Panashe Chikonyora Business Reporter
THE Zimbabwe Energy Regulatory Authority (ZERA) has approved a 320 percent electricity tariff increase to 162,16 cents per kilowatt hour (kWh) to help Zesa improve power supply.
This comes after Zesa units, Zimbabwe Electricity Transmission and Distribution Company (ZETDC) and Zimbabwe Power Company’s (ZPC), applied for the tariff hike earlier this month.
The new tariff increase comes barely a month after ZERA approved another power tariff hike.
Only in August this year, ZERA reviewed electricity tariffs to 38,61c/kWh to improve supplies in the country, after the US dollar tariff of US9,86c/kWh was eroded to as little as US1,01c/kWh following the currency changes in February this year.
But despite the tariff adjustment in August, the power utilities insisted the tariff remained insufficient to mobilise financial resources sufficient to support their operations.
The new tariff is within range of what the State power utility, Zesa, had requested, which is a tariff payable in local currency but equivalent to the 2012 US dollar tariff of US9,86 cents per kWh.
The new power tariff also comes on the back of growing calls by local industry for ZERA to institute a power tariff hike as part of strategies to address the power crisis in the country.
The private sector even indicated that it was ready to pay a cost reflective electricity tariff of up to US$0,14 per kWh in return for constant supply of electricity in the country.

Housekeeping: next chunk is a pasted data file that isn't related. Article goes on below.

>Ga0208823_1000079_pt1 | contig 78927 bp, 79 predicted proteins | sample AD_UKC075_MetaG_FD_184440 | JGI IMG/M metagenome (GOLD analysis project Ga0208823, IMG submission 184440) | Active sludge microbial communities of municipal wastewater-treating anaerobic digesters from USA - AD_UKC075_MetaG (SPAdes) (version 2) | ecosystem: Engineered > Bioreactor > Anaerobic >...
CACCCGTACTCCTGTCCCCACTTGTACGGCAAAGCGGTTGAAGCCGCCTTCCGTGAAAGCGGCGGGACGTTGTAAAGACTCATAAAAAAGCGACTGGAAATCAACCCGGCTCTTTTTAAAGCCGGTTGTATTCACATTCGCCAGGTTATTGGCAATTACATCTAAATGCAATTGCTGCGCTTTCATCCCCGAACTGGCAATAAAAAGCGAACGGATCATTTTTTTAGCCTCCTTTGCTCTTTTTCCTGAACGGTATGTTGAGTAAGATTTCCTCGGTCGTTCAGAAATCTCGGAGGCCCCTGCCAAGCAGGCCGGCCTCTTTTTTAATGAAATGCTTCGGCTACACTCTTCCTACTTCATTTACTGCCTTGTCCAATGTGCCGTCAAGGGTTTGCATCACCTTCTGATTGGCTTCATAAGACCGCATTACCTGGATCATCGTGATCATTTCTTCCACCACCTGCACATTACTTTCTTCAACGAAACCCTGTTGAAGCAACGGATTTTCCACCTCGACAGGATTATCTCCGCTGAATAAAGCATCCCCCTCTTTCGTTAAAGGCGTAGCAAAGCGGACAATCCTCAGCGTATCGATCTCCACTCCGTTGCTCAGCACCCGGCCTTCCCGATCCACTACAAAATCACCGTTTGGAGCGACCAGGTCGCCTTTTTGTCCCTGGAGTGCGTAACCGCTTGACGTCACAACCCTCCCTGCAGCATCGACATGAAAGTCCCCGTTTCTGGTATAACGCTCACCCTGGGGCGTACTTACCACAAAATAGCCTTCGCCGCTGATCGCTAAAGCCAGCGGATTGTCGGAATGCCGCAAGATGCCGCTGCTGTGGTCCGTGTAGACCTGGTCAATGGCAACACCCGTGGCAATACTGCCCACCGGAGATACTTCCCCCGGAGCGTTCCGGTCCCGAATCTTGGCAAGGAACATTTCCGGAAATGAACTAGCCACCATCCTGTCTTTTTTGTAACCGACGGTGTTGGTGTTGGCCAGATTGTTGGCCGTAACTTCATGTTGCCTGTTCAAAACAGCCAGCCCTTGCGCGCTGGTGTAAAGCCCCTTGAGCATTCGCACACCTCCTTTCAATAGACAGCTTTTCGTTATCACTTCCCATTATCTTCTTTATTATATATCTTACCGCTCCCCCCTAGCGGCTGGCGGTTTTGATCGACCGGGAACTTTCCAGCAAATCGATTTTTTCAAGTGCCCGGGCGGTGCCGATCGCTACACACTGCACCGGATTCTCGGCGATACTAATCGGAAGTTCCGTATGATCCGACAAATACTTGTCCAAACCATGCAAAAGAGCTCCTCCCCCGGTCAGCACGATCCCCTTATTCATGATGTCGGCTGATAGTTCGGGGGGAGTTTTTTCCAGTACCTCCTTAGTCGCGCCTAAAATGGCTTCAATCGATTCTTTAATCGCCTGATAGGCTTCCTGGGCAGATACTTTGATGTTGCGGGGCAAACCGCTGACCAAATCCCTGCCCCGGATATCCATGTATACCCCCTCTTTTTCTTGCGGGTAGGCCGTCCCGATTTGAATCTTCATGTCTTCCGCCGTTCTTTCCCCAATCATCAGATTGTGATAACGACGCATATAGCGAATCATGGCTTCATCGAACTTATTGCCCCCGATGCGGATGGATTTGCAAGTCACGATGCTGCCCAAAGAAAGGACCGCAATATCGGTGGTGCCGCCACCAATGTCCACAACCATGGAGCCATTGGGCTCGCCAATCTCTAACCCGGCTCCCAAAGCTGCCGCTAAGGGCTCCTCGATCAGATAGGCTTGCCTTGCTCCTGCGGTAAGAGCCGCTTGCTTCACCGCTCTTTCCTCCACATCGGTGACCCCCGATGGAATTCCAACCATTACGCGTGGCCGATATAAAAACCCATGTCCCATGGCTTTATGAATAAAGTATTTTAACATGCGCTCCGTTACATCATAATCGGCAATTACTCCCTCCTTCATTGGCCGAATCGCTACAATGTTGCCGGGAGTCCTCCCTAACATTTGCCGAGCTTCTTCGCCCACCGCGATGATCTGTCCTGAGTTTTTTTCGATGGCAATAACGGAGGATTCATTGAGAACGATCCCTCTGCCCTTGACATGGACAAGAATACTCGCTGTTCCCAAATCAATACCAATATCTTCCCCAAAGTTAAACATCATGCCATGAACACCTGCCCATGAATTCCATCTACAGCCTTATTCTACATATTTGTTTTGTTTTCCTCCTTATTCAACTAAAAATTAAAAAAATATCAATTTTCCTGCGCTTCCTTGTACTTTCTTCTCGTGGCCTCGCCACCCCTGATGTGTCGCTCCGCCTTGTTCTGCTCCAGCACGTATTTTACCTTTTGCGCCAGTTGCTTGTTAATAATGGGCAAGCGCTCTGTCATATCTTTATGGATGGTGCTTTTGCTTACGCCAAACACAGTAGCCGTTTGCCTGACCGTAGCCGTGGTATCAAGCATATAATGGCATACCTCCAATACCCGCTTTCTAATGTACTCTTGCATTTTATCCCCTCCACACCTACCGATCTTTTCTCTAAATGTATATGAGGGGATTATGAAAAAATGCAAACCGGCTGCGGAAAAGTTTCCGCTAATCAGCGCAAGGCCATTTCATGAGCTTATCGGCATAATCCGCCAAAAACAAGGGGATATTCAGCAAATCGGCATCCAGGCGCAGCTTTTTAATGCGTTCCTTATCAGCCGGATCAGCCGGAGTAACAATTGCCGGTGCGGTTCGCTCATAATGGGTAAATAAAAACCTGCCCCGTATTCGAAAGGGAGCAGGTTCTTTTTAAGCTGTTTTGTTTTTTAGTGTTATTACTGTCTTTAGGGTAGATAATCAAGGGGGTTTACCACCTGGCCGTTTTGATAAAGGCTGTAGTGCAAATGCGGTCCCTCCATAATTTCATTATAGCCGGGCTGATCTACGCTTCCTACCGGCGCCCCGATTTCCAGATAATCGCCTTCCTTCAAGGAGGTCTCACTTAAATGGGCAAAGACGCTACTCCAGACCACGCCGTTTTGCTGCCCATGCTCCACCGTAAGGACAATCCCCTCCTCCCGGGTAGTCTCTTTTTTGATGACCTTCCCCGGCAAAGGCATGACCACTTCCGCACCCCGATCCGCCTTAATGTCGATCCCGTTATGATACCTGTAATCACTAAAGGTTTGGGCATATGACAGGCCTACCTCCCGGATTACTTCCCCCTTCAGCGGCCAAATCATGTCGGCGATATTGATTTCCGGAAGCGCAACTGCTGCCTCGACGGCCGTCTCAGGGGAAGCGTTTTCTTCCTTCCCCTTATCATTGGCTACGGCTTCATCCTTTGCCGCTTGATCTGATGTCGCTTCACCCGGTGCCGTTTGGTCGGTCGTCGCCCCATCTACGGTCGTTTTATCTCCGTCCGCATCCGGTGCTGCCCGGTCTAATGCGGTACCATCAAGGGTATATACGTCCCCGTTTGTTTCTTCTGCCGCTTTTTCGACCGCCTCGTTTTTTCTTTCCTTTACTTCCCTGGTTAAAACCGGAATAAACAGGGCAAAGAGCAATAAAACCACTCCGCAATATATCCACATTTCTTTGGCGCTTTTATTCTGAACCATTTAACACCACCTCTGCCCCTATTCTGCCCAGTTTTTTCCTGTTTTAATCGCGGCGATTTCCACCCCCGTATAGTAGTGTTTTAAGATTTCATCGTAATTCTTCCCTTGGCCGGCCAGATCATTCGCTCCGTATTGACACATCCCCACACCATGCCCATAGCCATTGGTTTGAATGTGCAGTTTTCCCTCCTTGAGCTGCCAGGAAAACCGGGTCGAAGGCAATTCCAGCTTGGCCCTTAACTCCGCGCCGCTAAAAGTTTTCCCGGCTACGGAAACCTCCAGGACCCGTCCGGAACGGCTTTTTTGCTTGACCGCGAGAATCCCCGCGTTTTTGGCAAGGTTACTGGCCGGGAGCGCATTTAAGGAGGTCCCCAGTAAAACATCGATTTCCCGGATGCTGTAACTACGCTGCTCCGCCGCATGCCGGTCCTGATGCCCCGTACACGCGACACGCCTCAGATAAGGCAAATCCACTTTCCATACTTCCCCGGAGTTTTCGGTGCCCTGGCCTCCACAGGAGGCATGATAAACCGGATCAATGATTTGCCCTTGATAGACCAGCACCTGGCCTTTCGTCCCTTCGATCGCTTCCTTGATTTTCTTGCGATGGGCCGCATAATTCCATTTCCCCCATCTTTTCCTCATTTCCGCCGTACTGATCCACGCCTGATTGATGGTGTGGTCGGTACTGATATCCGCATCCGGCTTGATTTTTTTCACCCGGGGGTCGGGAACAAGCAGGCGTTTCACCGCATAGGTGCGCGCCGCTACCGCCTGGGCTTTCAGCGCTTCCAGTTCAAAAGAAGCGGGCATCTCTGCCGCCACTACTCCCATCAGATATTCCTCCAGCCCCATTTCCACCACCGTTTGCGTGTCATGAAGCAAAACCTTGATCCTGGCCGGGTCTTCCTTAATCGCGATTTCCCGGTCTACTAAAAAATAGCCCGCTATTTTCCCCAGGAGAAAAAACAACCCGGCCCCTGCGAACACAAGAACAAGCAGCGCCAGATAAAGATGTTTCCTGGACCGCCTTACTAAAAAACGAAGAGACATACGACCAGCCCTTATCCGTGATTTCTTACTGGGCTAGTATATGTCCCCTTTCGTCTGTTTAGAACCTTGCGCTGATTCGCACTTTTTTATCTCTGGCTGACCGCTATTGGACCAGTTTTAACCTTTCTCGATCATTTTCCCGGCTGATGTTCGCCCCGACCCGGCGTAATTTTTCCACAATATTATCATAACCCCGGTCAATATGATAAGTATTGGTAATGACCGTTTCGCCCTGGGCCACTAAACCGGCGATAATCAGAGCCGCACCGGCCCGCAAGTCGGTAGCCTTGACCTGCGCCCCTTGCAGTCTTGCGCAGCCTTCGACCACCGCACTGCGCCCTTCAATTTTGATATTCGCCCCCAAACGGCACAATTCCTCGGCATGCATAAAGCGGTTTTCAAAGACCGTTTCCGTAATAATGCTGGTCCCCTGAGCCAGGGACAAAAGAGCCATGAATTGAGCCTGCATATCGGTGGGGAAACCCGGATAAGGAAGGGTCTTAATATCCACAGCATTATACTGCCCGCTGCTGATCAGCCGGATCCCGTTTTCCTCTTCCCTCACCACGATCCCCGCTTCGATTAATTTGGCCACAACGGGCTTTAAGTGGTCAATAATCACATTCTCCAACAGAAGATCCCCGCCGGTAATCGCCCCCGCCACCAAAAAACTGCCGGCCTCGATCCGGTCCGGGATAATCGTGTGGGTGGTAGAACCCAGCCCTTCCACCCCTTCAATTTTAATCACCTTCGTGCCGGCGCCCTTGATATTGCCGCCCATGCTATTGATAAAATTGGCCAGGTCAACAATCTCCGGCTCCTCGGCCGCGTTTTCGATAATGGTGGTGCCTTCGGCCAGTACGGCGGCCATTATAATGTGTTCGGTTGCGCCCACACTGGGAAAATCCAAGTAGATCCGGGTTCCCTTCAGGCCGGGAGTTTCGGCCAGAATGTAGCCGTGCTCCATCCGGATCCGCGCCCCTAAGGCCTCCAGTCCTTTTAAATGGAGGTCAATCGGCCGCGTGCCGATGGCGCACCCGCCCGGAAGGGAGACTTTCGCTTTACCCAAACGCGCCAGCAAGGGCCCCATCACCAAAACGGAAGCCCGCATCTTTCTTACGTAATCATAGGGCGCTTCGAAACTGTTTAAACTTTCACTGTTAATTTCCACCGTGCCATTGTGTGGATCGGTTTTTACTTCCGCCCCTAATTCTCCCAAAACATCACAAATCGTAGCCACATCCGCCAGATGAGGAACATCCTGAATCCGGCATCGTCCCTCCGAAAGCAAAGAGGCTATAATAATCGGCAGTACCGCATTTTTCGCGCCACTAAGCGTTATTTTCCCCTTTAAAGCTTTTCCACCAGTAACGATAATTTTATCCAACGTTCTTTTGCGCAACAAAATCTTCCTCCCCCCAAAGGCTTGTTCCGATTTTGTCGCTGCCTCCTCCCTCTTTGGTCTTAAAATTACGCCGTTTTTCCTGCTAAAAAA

In a statement released yesterday, ZERA said the hike was part of efforts to restore normal electricity supply after the 38,61 cents/kWh was rendered ineffective by inflationary pressures.
“The authority analysed the current situation characterised by about 18 hours of load shedding on most consumer groups, the high cost of alternative energy supplies, the deterioration of the tariff being charged against what is deemed cost reflective and made the approval of an average tariff at ZETDC level of $162.16c/kWh effective 3 October 2019,” said ZERA.
As part of their submissions for a tariff hike, both ZPC and ZETDC singled out the major cost driver to be the high inflation, which has eroded the previous tariff, increased cost of diesel for the Hwange Power Station, which gobbles at least 1,5 million litres per month.
The power utilities also cited increased prices for procuring coal ($72 million per month) and financial obligations related to power imports (US$19,5 million per month).
ZERA said the 38,61cents per kWh tariff had become inadequate as it was not sufficient for constant maintenance of equipment for consistent electricity supply, resulting in an acute deficit in August.
“At that level (38,61cents/kWh), the tariff was not enough to cover the operating costs of the electricity companies including coal, diesel and essential equipment leading to a shortfall of ZWL320 million in August 2019,” ZERA said.
In granting the latest power tariff hike, ZERA also considered other factors including the electricity situation in the country particularly the rate at which load shedding is instituted.
The regulator said it expects a, “significantly improved electricity supply position from Zimbabwe Power Company as the company can procure enough coal stocks, reduced load shedding hours and improved reliability of supply from Zimbabwe Electricity Transmission and Distribution Company as the company is able to import electricity from the Southern African Power Pool and more concerted energy efficiency measures from consumers to ensure that the power is put to good use.”